E-Bulletin of January 23, 2004
Table of Contents
The College Assembly
of Jan. 14
Maddox introduced the new chair of Mercer's Board of Trustees, Reverend Wayne Griffith, a member of the board for ten years. Rev. Griffith is a Mercer graduate who earned a B.S. in Business and Finance from The College of New Jersey and is now completing his Master of Divinity degree from the Philadelphia Biblical University. He serves as pastor of the First Baptist Church of Pennington and is CEO of the Concerned Pastors' Economic Development Coporation. He has his own company, Griffith and Grace Consulting, a housing and commercial development consulting firm.
Rev. Griffith spoke briefly and noted the vibrancy of Mercer and the importance of our mission. He said that board members would be glad to hear from anyone on campus.
Mercer's VPs and deans introduced all new full-time staff members (since August). Photos of each were projected. Click here to see the slide show. (You have to click the forward button to scroll through.)
Dean Mark Meara displayed some of the new features now available on MLink, Mercer's Intranet [http://mlink.mccc.com/]. He said MLink is growing quickly. "As more people use it they come up with new uses and functionality," he said.
Status Report on Middle
States Self-Study (MSSS)
MSSS Steering Committee co-chair Al Porter assured that there's no doubt the college will be awarded 10-year accreditation. He stressed, however, that "the timetable is serious" in terms of the college fulfilling its self-study obligation.
Porter and committee co-chair Al Leister both emphasized the college community's immediate goals: (1) to be aware of the MSSS committee’s work, and (2) to become involved with it. "If you are not involved yet, you will be," offered chapter author Gianna Durso-Finley.
"Nothing is etched in stone," said chapter author John Simone, who encouraged all members of the college community to offer their MSSS input within the next two weeks, before research and writing efforts intensify. Durso-Finley emphasized the value of campus-wide outreach and input, stating that the finished work "is only a reflection of what you [all faculty and staff] have to tell us."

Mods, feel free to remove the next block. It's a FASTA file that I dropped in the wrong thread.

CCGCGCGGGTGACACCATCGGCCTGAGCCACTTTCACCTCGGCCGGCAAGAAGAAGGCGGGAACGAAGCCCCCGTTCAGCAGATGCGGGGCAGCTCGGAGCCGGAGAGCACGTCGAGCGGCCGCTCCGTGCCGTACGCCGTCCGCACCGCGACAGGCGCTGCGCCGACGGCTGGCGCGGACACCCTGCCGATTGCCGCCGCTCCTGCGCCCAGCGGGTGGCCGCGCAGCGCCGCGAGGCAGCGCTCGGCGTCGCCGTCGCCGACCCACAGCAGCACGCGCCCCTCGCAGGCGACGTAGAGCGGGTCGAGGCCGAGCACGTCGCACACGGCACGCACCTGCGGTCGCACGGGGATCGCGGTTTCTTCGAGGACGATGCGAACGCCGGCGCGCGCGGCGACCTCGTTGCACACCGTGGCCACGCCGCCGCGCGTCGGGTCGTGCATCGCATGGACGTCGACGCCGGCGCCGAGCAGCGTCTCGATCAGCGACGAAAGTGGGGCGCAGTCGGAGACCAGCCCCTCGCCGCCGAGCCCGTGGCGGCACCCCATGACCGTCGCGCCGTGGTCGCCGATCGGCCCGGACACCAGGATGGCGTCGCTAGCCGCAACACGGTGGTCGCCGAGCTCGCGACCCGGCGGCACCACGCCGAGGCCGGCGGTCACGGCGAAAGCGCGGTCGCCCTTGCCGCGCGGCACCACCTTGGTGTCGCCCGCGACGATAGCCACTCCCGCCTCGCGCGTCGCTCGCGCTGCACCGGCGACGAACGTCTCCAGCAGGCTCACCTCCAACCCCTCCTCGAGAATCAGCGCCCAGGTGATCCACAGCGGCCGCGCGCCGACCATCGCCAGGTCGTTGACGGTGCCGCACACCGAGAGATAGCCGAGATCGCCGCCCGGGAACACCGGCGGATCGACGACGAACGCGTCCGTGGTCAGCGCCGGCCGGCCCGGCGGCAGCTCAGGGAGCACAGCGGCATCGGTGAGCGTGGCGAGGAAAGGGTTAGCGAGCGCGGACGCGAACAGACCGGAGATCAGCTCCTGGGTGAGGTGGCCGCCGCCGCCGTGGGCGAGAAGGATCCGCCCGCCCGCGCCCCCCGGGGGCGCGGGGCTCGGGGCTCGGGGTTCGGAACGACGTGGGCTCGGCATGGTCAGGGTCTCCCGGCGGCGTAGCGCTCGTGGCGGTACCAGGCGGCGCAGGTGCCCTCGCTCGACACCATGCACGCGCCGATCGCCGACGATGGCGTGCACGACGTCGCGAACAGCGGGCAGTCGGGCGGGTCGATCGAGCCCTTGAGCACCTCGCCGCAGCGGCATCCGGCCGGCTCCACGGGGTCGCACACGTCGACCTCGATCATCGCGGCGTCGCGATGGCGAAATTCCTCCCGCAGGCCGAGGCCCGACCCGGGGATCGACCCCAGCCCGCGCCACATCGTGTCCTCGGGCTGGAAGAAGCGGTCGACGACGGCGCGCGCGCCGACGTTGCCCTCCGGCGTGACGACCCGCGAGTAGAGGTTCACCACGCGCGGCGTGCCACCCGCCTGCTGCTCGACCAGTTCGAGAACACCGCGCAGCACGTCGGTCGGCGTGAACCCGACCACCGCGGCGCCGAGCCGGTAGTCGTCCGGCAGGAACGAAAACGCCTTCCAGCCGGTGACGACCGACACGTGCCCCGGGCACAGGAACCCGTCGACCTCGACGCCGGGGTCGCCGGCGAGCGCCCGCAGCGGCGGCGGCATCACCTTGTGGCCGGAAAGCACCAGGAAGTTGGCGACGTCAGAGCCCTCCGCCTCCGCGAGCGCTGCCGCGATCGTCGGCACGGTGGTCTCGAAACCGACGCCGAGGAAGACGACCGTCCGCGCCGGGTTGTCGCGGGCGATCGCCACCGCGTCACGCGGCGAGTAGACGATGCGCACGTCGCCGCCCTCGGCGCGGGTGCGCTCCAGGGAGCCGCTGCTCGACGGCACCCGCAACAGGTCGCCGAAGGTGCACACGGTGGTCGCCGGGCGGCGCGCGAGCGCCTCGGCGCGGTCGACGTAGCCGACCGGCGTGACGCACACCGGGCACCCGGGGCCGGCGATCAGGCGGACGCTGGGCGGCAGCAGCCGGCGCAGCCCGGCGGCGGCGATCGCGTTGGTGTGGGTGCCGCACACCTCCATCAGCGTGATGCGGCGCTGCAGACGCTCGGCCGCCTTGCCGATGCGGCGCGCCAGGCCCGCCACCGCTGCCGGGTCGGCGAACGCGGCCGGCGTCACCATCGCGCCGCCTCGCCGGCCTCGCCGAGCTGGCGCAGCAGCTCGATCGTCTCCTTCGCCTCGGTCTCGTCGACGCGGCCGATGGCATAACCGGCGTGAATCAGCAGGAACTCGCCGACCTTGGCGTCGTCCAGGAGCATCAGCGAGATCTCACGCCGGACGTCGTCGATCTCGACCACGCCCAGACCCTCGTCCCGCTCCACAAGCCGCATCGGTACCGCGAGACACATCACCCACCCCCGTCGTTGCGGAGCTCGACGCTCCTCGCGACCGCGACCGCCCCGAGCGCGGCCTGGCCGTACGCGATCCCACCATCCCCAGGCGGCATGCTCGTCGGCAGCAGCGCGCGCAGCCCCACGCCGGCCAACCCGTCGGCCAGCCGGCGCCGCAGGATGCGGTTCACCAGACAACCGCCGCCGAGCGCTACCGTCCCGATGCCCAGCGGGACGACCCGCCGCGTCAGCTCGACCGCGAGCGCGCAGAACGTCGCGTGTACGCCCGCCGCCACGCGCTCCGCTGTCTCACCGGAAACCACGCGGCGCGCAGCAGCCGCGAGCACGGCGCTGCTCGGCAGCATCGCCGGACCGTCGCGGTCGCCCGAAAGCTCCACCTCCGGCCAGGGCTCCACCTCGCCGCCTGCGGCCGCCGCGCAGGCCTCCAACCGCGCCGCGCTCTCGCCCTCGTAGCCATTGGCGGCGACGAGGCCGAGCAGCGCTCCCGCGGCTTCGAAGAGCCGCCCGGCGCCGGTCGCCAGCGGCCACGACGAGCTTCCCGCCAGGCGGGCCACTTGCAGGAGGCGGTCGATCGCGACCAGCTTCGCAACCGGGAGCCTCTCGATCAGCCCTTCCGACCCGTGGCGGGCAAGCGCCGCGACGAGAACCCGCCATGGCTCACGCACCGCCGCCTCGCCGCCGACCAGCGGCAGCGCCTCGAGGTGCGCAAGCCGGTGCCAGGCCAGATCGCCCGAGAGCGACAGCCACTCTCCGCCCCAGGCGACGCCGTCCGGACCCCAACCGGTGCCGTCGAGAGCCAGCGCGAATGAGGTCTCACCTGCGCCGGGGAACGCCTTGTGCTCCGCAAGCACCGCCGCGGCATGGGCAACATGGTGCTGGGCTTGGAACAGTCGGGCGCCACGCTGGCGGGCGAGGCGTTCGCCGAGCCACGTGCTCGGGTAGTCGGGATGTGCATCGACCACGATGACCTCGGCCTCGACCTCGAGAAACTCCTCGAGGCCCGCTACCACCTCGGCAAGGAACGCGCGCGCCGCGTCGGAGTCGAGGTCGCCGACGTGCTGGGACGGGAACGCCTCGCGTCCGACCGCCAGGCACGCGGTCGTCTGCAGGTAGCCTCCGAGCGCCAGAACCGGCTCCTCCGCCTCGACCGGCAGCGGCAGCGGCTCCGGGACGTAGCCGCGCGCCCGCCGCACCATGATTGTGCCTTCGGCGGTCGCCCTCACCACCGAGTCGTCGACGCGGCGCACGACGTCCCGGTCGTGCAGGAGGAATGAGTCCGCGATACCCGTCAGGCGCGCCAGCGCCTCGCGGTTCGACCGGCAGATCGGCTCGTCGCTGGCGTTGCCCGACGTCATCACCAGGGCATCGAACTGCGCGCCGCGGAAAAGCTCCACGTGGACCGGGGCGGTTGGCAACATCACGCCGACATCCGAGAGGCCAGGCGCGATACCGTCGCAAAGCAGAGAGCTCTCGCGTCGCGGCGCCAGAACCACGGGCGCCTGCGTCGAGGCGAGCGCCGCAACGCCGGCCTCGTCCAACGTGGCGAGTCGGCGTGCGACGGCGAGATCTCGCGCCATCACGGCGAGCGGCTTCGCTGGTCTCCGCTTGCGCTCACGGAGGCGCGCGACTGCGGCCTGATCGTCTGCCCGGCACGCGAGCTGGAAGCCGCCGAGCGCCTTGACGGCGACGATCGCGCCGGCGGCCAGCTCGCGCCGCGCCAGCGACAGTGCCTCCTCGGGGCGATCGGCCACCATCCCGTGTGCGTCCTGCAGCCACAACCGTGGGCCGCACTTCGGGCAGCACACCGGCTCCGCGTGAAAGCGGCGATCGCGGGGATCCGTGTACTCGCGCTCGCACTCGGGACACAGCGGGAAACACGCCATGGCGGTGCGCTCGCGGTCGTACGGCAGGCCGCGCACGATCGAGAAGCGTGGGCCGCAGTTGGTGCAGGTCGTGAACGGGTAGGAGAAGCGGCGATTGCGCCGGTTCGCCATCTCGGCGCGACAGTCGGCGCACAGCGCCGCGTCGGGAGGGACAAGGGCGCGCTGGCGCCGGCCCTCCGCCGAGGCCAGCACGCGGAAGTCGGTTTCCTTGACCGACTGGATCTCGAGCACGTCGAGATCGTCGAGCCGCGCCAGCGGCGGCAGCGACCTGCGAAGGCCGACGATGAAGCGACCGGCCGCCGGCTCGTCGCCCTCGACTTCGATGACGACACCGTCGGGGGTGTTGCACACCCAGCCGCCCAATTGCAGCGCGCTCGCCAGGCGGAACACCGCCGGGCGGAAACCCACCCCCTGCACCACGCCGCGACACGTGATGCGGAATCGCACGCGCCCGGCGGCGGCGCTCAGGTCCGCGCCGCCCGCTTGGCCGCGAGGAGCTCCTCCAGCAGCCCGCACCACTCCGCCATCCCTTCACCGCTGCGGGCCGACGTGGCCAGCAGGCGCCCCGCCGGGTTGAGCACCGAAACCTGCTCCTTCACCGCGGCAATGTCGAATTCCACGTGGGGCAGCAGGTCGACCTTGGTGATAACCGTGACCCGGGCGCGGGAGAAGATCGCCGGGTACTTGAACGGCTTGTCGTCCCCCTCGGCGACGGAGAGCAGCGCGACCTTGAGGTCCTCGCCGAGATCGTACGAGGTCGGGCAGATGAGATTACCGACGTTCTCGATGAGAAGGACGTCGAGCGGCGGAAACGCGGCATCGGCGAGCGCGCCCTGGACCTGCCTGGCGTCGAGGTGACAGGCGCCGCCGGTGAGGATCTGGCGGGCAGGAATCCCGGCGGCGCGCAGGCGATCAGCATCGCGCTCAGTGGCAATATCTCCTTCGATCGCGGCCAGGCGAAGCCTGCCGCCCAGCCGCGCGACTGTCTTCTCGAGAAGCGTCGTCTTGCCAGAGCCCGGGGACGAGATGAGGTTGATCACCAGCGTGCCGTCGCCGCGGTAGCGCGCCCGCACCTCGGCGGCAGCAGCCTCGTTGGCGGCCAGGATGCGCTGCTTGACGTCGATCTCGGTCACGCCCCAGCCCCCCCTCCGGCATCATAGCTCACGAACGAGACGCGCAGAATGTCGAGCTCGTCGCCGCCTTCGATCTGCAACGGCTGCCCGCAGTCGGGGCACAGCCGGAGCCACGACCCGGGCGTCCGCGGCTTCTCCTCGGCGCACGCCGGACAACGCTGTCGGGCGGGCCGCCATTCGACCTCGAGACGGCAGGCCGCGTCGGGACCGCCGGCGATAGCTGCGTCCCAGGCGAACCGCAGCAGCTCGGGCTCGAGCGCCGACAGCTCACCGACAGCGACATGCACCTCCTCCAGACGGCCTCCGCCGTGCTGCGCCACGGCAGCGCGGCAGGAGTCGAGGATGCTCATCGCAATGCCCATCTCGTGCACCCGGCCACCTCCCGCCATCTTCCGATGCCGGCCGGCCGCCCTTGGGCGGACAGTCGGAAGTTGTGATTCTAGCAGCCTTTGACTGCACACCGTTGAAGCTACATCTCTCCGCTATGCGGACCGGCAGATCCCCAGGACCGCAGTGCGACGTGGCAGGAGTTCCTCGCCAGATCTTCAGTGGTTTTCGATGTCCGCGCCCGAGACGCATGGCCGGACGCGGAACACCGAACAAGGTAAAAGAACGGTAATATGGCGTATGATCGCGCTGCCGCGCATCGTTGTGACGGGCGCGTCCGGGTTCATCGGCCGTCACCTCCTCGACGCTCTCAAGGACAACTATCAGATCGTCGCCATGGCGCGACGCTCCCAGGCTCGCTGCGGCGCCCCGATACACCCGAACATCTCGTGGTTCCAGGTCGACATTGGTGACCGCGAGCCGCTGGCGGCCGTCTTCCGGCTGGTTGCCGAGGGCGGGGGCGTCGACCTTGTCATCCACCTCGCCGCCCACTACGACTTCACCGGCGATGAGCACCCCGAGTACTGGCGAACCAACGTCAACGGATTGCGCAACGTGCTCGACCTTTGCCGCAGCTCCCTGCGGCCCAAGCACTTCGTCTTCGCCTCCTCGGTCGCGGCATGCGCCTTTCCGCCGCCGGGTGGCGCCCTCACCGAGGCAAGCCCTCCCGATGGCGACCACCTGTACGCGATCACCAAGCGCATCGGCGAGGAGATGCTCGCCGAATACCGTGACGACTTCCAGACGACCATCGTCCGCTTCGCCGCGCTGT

Chapter author Beverly Richardson noted that the MSSS dovetails with Mercer's strategic plan, an observation reinforced by Dr. Rose: “Middle States is not just a big deal,” he said. "It's our bloodline – how we can be our best."
While acknowledging that the ultimate goal afforded by the MSSS is "to make Mercer the best place for our students," Leister related another opportunity for the college: "We'd like to turn out something the Middle States [Commission on Higher Education] can use as a model for how it should be done."
"Every one of you is invited to participate to help us do it better,”
said Dr. Rose, echoing the "college-wide call for participation"
expressed by each of the MSSS chapter authors who spoke at the assembly:
Laura Blinderman, Kristen Callahan, and Diane Campbell, Gianna Durso-Finley,
Debbie Kell, Beverly Richardson, Jacqueline Sanders, Linda Bregstein
Scherr, John Simone, and Carol Tosh.
President Rose took the stage following the Middle States reports. He thanked everyone for their ongoing support throughout the past six months. “What helped the most was you – all of you – and the support that you provided to me and my family.”
Dr. Rose announced that Judy Ehresman will be filling in this semester for Bob Terrano, who is now on the faculty. Joan Guggenheim has been appointed the college’s new registrar, and Grace Barna will now be the associate registrar.
Discussing current budget issues, Dr. Rose noted that last spring we were threatened by a five percent cutback in state funding. Fortunately the governor chose to continue current funding levels for community colleges while enacting cuts for four-year schools. "The governor has treated us well," Dr. Rose said.
The MCCC full-time faculty has continued to grow, increasing from 113 to 131. Dr. Rose said that the student population has also grown, and we are trying to keep up with that.
Dr. Rose pointed out the renovations now taking place at the Student Center, with new paint, ceiling tile and lighting. All of the bathrooms on camps have been completed, and 26% of the faculty offices have been completed.
Soon the lower level of the Administration Building will be gutted. The new plan will include five new classrooms – some of them wireless, and a new board/multi-purpose room that can accommodate up to 100 people.
Dr. Rose said that he and senior staff members met with the new county
executive’s transition team. "We had a very fruitful meeting
about the college and where we are and what our needs are," he
said. "I think we are off on good footing."